O RANGE — It is a crisp, sunny autumn afternoon and the guests are beginning to arrive, drawn down the winding road to a local farm by campfire smoke that tells them they are headed in the right direction. Chickens scuttle in the dirt and tables are arrayed with amber glass goblets, vases of flowers, and assorted plates and bowls. The grass is spread with vintage Persian carpets and comfortable cushions to sprawl on; there is a generous supply of hand-knit afghans to ward off the chill. Above the fire, trussed lamb legs spin, stew pots bubble, and whole heads of cabbage slowly char.
This is a celebration and a fund-raiser for Open Hearth Gatherings, a new venture from Aly Lopez and Judy Yao, friends and now business partners who met working on Nibble Kitchen, a Union Square culinary entrepreneurship program and restaurant from the Somerville Arts Council. Lopez also worked at the nearby Farm School, as well as local restaurants and catering companies; Yao was a butcher at Savenor’s. One day, the two attended a goat slaughter together, and an idea was born.
“What could that look like as a more formal experience?” Lopez says. “In the food industry, there’s not really a way you can connect to both the farm and the food at the same time. There’s always a separation. You can go apple picking, you can buy an apple pie, but you never really have the chance to be at the farm, eat at the farm, see the farm. It’s not very accessible.”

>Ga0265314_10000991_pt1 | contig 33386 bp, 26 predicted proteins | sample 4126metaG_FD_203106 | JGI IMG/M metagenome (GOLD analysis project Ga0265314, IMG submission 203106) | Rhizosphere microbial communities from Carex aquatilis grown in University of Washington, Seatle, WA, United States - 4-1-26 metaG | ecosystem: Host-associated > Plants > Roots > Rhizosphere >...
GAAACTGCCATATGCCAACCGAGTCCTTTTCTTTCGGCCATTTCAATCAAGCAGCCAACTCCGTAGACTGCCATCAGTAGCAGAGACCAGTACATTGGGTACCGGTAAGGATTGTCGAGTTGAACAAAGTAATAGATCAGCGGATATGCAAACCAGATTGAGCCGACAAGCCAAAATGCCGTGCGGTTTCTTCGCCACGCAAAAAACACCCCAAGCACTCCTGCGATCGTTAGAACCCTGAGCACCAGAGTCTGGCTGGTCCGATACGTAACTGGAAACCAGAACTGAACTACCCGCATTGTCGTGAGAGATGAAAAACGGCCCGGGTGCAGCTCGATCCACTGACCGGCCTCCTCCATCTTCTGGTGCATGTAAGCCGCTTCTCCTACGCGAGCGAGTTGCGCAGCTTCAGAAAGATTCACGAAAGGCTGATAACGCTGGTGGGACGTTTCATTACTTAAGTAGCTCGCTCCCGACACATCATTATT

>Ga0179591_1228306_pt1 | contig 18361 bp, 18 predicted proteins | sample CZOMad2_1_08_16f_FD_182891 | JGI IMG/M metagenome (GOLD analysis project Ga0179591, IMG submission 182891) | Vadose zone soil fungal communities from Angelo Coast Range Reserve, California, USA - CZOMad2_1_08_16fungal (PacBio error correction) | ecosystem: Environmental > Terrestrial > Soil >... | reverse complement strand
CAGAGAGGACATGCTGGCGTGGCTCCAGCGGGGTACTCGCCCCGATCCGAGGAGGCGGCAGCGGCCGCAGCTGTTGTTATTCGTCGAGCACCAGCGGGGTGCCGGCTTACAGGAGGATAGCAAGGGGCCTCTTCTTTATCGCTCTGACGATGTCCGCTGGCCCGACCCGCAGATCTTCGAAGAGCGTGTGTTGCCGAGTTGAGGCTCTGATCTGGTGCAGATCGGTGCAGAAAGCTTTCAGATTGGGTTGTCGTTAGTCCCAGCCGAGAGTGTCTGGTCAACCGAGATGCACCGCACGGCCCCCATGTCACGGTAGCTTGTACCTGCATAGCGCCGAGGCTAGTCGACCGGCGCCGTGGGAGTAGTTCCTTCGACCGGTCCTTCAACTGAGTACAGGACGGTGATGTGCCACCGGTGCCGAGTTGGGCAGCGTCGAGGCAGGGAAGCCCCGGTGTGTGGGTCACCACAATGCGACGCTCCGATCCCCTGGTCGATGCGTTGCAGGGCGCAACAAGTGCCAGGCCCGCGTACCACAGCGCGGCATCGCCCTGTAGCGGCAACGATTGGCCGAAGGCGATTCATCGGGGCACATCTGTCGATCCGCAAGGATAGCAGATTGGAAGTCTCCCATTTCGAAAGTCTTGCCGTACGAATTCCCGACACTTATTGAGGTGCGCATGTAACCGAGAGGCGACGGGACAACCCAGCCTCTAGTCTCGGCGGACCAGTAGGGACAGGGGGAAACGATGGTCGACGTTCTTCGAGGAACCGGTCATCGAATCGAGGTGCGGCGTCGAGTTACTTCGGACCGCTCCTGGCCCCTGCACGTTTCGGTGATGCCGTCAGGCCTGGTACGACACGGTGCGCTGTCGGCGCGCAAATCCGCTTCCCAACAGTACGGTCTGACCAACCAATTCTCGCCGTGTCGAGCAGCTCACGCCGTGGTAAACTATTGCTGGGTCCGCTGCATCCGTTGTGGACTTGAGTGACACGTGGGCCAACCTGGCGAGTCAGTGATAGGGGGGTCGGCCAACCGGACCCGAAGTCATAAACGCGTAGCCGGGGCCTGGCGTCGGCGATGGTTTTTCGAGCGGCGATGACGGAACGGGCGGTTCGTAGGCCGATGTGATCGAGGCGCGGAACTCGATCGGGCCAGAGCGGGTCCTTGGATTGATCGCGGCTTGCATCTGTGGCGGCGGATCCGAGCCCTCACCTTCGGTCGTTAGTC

Open Hearth Gatherings is their answer. It flips the farm-to-table model of dining, instead bringing the diners to the farm. Each event culminates in a meal, but the purpose lies as much in the gathering, the experience of the land, the connection of harvesting and slaughtering, preparing and cooking, and enjoying food together, all on the same ground.
“The reason both of us fell in love with food in the first place is because of what surrounds it: the people, the farmers we work with, and appreciating the land where our ingredients come from,” Yao says. “We were looking for ways we can pay respect to all of these aspects and at the same time gain nourishment and community through it.”
Communal work is central to the gatherings. “You’re not going to experience the same thing twice,” Lopez says. “We are based on what the land is providing and the season and the people that are going to be part of it.” The group might process corn and make tortillas, process maple syrup, seed or harvest flowers, or learn preservation techniques. Past events, geared toward invited groups rather than the general public, have centered around the slaughtering of chickens.
At one such event, there were about 10 guests, along with five farmers and the cofounders. When participants arrived, all of the stations of the chicken slaughter were set up and waiting.
First the group gathered in a circle, to introduce themselves and share something for which they are grateful. One of the farmers, whose family is from Nepal, talked about what it means in his culture to take a life, explaining that we are all connected, that we all come from the same place. This concept is not incidental at Open Hearth Gatherings, which brings all comers together in a spirit of mutual respect. Lopez and Yao, both queer, immigrant women of color, wanted to create an inclusive space that doesn’t put people in boxes but just lets them be themselves.